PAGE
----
When Indian-American singer-songwriter Subhi went to LA to record a new song in March, she’d just begun hearing news about COVID-19. Tasked with improvising a song in the studio, she began offloading her feelings about the rising pandemic. The result is “Wake Me Up,” a meditative, vocoder-enhanced single about coming to terms with a rapidly changing world.
“We were in these dark times where everyone was quarantined and we were going to have to wear masks,” she remembers. “I knew that would close things up for a bit, so that was a song about what was happening around us.”
Even though the chorus — “wake me up, wake me up, wake me now/pull me out from the dark” — may sound like a plea to escape the situation, she also considers it to be a hopeful message, anticipating the process of emerging from the COVID era. “‘Wake Me Up’ is really about how these are dark times, but I also am realizing that I will wake up,” she explains.
This mixture of darkness and hope characterizes the in-progress EP on which “Wake Me Up” will eventually appear. “They aren’t feel-good, happy songs, but they are songs with a silver lining,” she says. “I’d like to believe my goal is to create meaningful songs, but songs that also have hope and shed some light on good stuff happening in the future.”
Subhi’s 2017 debut, Shaitaan Dii, is very different from her recent work, incorporating elements of Indian folk music, American pop, and jazz. It was recorded in collaboration with a jazz band, and on it, you can hear an unlikely combination of scatting and Hindi.
During this phase of her career, Subhi was leading an all-male band, and she remembers dealing with a band member who was bullying her and bossing her around. “He would try to shut me down and discredit me and discredit my songs,” she remembers. “It took me two years to figure out what was going on. [Then] I got the courage to stand up and be like, ‘This is my band, and this is the way I want to do it, and everyone needs to respect everyone.'”
After that, she went through a period where she was reluctant to collaborate with anyone out of fear that the same thing would happen again. Though her combative band member was no longer in her way, she was getting in her own way — which inspired “In My Way,” a slow, synthy single about the effects of hanging on to past hurts. Once she came to that realization, she picked herself back up and collaborated with a variety of producers and other artists, which ultimately became corrective experiences that opened her up again.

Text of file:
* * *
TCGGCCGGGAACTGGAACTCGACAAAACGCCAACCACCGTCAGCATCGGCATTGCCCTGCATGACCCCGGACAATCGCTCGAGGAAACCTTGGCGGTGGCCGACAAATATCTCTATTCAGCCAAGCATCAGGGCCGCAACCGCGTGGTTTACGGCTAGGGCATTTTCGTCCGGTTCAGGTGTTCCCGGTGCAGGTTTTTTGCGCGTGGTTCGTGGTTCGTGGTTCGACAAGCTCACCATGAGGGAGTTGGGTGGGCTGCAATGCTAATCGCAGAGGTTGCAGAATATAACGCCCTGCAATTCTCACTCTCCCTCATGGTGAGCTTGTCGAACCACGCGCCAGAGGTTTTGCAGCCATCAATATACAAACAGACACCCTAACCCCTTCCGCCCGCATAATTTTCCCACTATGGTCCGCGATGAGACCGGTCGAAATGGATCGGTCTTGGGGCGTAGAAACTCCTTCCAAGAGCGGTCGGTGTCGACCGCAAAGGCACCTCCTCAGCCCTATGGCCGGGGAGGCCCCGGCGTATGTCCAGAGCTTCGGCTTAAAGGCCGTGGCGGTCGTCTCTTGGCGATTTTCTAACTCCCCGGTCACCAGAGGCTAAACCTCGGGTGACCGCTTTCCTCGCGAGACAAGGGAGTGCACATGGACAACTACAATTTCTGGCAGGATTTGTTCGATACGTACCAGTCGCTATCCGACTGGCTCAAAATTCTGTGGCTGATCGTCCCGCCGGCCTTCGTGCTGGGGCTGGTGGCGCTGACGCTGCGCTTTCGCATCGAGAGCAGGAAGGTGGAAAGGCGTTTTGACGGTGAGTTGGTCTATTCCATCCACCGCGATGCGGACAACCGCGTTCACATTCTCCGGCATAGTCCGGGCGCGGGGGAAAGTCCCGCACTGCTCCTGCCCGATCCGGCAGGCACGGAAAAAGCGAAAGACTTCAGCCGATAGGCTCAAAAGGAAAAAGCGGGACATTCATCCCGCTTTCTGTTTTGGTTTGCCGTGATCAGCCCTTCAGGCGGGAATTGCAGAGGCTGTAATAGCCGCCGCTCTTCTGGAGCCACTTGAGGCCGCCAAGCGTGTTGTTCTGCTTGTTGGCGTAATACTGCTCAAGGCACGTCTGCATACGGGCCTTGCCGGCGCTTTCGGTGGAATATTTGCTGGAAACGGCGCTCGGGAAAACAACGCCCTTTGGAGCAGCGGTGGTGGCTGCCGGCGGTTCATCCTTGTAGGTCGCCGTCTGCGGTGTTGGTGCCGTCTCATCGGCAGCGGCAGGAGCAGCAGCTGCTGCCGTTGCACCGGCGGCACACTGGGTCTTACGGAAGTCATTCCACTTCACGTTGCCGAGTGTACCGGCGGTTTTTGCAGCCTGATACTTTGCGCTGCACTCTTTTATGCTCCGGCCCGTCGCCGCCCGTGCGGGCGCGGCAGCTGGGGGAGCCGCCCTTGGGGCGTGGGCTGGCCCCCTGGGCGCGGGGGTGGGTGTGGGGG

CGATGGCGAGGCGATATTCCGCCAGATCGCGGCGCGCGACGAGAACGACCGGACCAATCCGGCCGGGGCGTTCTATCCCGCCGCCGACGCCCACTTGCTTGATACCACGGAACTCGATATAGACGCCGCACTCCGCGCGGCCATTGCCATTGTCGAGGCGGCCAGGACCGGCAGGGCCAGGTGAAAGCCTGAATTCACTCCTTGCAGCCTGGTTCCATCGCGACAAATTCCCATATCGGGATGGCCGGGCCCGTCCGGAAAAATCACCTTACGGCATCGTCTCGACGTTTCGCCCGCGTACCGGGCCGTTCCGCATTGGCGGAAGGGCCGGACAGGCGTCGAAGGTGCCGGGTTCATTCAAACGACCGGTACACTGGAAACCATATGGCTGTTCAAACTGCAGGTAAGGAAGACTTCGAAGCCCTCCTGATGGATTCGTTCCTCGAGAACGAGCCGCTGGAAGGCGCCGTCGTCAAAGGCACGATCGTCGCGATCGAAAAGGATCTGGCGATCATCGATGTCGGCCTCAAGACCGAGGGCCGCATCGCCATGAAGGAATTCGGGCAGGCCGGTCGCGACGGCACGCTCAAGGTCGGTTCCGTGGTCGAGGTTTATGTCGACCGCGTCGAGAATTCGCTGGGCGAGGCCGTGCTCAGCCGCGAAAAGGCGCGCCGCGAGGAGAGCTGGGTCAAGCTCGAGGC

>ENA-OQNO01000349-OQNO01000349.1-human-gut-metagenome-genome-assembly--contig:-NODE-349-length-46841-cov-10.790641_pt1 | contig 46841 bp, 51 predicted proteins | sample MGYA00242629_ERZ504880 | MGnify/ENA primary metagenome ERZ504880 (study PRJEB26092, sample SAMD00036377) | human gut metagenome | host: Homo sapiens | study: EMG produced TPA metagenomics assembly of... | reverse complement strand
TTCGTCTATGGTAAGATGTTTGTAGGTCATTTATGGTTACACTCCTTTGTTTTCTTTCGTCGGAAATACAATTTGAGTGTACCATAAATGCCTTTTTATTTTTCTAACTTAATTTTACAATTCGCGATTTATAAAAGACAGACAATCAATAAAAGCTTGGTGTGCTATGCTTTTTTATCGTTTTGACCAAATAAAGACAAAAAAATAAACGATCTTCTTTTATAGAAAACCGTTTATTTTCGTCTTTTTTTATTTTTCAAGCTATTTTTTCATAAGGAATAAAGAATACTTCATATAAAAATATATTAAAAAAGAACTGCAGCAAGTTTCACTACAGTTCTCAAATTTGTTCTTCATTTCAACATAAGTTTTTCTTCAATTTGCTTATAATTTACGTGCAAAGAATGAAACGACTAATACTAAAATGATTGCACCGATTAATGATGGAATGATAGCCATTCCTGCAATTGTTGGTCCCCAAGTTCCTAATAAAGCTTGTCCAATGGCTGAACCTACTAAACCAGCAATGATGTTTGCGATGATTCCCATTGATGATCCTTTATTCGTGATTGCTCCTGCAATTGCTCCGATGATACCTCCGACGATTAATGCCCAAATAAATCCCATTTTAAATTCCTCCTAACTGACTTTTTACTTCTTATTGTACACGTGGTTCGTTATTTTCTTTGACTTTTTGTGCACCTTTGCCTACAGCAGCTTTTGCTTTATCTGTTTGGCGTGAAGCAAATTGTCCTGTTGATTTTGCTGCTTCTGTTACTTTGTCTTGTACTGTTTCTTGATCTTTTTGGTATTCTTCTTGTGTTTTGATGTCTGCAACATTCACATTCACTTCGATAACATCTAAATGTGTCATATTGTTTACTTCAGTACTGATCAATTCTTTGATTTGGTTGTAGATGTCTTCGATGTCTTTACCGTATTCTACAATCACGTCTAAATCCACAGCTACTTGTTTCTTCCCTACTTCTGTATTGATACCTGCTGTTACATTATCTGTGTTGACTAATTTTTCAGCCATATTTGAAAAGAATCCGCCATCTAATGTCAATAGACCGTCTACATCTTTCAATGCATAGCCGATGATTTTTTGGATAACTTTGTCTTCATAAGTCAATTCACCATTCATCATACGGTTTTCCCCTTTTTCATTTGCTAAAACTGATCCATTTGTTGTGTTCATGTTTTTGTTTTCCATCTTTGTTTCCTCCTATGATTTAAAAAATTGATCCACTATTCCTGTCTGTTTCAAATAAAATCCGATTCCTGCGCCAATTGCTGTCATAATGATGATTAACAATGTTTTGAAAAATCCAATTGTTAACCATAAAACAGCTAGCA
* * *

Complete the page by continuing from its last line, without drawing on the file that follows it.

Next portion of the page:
She also considers “Wake Me Up,” which was recorded with producer Taylor Sparks, a testament to this transformation. In addition to waking up from the dark times of COVID, the song is about “waking me up as an artist,” she explains. “And really, these collaborations did pull me out of the dark, so it’s really symbolic of what was happening in the outer world and what was happening with me internally.”
Subhi’s path to becoming a musician has been long and winding. After growing up in India and attending high school in the U.S., she went to college for finance and minored in music, then began working on Wall Street by day and covering Indian entertainment as a TV news reporter by night. Through the latter job, she met Indian-American filmmaker Mira Nair, who was looking for a music intern, and ended up getting the position.
“After that whole project, I realized, ‘Oh, my god, this is what I could see myself doing my whole life — music is it,” she remembers. “So, I usually say it took me three careers to realize music is my true passion.” Her husband lived in Chicago, so for a while, she split her time between there and Mumbai, working on music for Bollywood films. Soon, she realized she wanted to be a full-time artist, so she planted herself in Chicago and forged ties with its jazz scene.
In the past, she’s experienced internal conflict between her Indian and American identities, especially with regard to her music. One of the upcoming songs on her EP, “Better,” is about reconciling these differences and choosing both sides of herself. “I was dealing with this whole conflict of ‘which one do I choose?'” she says. “And now, I’m more settled, it’s kind of resolved — I’m two sides of this coin.” She’s continued to sing in both English and Hindi, and even though her new EP is primarily inspired by American pop, she considers it Indian-influenced simply because it’s inspired by her life.
“Every song on my EP is very personal to me,” she says. “There’s a story behind every song, and everything written in the EP is an observation for my own personal life. Everything is something I have personally experienced. There are a lot of different themes in the EP, and I hope people resonate with it and can take something from it. The EP in general is not happy-go-lucky, but I’d like to believe it’s meaningful, and it’s an EP with hope, where there is a silver living to everything that I’ve written about.”